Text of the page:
[audacity4blind] Re: Introduction and affect question

  • From: "Gene" <gsasner@xxxxxxxxx>
  • To: <audacity4blind@xxxxxxxxxxxxx>
  • Date: Wed, 22 Jul 2015 17:21:06 -0500

It also may be that software not related to Audacity is causing the problem. There may be noise reduction software in the Microphone settings that is active and causing poor quality results. Someone who is familiar with the kind of tablet you are using or the version of Windows you are using may be able to address the matter further. Looking for such settings is probably the first thing to do. You can try another microphone, as I said, but if you are just plugging it into the microphone jack on the tablet, the same settings are still being used with the new microphone. If you try a USB microphone, then different settings will be used. But the first thing to do is probably to look at microphone settings and turn off all effects in the microphone settings. There is probably a check box somewhere you can use to turn off effects.

Gene
----- Original Message ----- From: "Gene" <gsasner@xxxxxxxxx>
To: <audacity4blind@xxxxxxxxxxxxx>
Sent: Wednesday, July 22, 2015 5:15 PM
Subject: Re: [audacity4blind] Re: Introduction and affect question


If you are recording and not changing the recording and it sounds muddy, it's probably the microphone. Fooling around with effects isn't a good way to try to solve this problem.

it probably isn't any of the things you mentioned, it's probably just a low quality microphone giving poor results.

Try using another microphone. You may be able to borrow one.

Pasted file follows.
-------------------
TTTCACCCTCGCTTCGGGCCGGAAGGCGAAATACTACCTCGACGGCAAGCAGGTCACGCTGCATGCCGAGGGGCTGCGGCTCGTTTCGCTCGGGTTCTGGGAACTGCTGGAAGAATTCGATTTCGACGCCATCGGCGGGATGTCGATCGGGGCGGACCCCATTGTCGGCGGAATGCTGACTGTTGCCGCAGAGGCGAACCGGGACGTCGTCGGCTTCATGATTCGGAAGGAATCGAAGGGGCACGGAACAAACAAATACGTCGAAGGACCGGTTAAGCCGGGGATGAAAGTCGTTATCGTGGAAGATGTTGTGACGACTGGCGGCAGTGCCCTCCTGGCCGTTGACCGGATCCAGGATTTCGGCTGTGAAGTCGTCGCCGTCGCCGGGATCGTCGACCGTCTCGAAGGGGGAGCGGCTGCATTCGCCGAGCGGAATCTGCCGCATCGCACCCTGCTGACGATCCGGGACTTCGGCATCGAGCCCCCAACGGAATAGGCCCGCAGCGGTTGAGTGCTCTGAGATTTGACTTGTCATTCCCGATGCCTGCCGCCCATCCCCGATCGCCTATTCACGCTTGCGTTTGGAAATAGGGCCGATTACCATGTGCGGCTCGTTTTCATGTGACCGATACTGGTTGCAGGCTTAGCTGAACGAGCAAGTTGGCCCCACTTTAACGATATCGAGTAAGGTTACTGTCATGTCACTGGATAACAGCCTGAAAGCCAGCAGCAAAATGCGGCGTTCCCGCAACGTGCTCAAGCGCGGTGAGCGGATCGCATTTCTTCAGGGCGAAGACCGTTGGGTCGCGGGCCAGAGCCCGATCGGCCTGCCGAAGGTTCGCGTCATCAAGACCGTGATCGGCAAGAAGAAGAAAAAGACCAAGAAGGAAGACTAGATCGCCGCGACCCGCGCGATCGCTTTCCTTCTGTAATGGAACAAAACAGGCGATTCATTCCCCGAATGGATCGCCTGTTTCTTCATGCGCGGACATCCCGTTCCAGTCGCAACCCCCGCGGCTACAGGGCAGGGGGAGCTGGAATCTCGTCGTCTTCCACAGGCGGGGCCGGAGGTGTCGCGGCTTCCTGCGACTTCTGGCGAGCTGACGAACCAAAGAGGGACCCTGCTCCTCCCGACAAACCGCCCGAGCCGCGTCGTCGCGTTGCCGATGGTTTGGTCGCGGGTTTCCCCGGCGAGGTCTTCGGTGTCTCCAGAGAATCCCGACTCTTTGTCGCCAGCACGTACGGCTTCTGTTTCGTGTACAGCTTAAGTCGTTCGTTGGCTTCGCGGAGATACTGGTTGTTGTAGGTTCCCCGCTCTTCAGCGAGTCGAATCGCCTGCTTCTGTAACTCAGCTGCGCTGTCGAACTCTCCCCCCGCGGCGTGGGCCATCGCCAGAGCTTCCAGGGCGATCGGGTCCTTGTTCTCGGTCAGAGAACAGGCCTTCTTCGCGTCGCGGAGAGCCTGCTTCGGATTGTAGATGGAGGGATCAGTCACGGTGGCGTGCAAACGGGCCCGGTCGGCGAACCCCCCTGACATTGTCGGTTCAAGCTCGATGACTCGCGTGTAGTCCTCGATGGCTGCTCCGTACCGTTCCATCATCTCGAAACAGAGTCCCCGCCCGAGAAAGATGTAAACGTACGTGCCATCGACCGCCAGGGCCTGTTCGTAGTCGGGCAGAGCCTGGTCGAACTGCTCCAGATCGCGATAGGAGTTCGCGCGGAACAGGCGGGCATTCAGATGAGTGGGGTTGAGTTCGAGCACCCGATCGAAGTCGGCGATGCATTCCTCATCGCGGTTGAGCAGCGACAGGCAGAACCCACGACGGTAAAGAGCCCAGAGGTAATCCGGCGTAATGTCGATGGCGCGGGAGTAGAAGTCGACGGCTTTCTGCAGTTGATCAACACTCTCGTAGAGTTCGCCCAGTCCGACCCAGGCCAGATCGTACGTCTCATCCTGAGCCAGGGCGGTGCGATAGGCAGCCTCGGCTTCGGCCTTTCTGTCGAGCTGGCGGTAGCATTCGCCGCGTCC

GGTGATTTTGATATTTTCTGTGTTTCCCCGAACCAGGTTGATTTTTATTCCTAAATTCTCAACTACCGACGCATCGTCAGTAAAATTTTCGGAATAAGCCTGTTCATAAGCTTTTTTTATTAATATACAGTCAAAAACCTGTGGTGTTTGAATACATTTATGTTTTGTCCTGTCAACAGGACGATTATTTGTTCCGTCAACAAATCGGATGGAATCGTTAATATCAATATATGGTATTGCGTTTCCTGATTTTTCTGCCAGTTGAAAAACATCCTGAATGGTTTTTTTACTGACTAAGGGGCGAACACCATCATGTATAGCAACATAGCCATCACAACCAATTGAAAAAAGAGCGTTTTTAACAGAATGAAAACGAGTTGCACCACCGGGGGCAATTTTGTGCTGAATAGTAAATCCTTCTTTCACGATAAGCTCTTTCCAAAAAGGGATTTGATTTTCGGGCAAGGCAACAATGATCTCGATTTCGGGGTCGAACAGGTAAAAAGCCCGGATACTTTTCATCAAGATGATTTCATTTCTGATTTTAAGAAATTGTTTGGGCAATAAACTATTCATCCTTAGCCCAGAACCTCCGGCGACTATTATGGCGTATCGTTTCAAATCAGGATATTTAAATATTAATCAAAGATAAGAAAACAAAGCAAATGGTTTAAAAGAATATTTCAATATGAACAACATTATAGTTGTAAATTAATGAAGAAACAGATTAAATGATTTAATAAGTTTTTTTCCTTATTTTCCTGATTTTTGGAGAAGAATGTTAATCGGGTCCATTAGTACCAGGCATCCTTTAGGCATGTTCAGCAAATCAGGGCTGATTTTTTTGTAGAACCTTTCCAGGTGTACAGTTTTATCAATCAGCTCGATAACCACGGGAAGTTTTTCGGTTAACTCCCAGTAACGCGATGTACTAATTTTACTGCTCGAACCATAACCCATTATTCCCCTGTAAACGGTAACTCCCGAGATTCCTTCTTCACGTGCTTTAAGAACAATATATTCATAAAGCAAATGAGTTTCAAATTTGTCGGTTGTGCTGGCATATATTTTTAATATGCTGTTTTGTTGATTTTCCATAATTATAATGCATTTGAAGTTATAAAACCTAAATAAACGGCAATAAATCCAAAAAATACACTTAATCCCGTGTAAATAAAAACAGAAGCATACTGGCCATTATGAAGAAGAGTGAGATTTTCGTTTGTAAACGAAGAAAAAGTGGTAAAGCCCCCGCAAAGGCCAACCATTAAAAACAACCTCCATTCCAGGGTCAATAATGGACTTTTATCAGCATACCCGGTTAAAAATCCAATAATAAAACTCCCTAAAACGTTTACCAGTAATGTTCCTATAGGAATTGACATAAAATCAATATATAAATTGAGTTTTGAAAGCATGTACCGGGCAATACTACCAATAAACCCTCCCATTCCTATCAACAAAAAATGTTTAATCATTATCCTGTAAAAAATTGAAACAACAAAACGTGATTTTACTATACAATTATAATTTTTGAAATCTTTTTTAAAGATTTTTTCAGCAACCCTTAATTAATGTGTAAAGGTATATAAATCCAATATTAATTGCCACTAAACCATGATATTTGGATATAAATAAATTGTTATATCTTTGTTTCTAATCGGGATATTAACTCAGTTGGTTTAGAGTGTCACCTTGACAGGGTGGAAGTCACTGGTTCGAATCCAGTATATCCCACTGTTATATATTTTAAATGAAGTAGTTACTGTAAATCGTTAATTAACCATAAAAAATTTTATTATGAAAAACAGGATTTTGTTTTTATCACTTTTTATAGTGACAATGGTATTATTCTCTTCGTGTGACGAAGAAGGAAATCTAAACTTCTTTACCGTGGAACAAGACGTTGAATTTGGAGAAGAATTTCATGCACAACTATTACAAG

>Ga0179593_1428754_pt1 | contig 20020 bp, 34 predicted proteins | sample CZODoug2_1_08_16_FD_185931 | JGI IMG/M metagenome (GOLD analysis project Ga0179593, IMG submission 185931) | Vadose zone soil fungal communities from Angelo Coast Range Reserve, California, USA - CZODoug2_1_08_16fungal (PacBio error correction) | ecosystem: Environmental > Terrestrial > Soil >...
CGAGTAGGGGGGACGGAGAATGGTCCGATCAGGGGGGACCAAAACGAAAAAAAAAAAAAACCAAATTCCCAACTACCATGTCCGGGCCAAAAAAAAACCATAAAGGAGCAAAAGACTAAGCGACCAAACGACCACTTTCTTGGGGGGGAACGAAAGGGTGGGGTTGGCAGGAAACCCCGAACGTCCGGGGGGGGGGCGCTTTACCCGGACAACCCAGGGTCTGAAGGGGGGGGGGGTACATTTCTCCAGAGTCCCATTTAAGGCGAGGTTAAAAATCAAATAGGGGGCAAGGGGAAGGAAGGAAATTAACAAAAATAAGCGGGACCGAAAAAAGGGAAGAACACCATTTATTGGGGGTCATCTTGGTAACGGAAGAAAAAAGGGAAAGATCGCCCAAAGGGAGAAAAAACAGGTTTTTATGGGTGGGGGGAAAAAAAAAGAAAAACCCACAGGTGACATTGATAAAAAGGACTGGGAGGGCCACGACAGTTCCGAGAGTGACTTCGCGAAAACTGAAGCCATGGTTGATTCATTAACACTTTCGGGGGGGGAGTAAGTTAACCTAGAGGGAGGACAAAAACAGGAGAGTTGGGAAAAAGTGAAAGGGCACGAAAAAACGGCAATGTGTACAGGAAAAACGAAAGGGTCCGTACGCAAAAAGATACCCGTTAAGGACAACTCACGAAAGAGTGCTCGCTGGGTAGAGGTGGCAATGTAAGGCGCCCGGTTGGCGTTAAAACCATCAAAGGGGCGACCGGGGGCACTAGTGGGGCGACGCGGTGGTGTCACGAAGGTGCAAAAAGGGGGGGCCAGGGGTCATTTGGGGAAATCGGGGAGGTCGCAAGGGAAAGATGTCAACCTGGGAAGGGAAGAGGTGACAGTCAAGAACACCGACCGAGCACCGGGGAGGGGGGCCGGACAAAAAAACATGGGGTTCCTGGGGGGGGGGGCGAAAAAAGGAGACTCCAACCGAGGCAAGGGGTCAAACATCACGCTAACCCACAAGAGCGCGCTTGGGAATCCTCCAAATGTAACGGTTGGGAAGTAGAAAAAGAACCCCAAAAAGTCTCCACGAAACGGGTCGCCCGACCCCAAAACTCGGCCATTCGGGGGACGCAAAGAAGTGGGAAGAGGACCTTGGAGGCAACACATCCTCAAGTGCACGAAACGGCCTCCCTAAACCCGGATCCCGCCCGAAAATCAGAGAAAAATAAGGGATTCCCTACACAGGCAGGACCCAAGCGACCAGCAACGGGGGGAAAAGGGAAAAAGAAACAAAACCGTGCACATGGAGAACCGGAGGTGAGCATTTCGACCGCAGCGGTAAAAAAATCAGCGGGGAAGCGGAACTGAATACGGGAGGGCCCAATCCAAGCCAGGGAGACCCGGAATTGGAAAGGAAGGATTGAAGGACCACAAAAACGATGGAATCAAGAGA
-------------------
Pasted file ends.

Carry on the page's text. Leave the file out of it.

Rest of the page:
Gene
----- Original Message ----- From: "Blake Tracy" <blaketracy23@xxxxxxxxx>
To: <audacity4blind@xxxxxxxxxxxxx>
Sent: Wednesday, July 22, 2015 4:58 PM
Subject: [audacity4blind] Re: Introduction and affect question


Well, here is my problem.
My voice sounds extremely muddy and I don't know if it's filtering or compression or equalization or what, but I wanted to have better quality. I'm using a windows surface pro, and it internal mic. Also, I don't know whether frequency relates to pitch, or bass and treble type sounds. I understand reverbs, I understand delays, but that's about the extent of it.

Sent from my iPhone

On Jul 22, 2015, at 3:57 PM, Vasundhara Raturi <vasundhara.raturi.97@xxxxxxxxx> wrote:

Hi Tracy,

Yes, features like equalisation, reverb, etc., are very technical things and are useful for adding very precise special effects to music or any voice tracks. In order to know more about the use of every effect (and only if you are interested in them), you can certainly google them. Also, if you are interested to experiment and want to see how each of them is used in audacity, I would advise you to go to the help section in Audacity and read through the 'quick help' and 'manual' sections provided there. Hope this helps.

Regards,
Vasundhara

On Wed, Jul 22, 2015 at 9:29 PM, Blake Tracy <blaketracy23@xxxxxxxxx> wrote:


Hello all,
I am new to this list, but not so new to audacity. I've been kind of figuring it out on my own by hitting buttons and trying to figure out what they do. I don't know what half of anything means. Does anyone know of a good place to go about strange terms, such as equalization, compression, input and output when it comes to vote coding, etc.?
I appreciate any feedback,
Blake Tracy.
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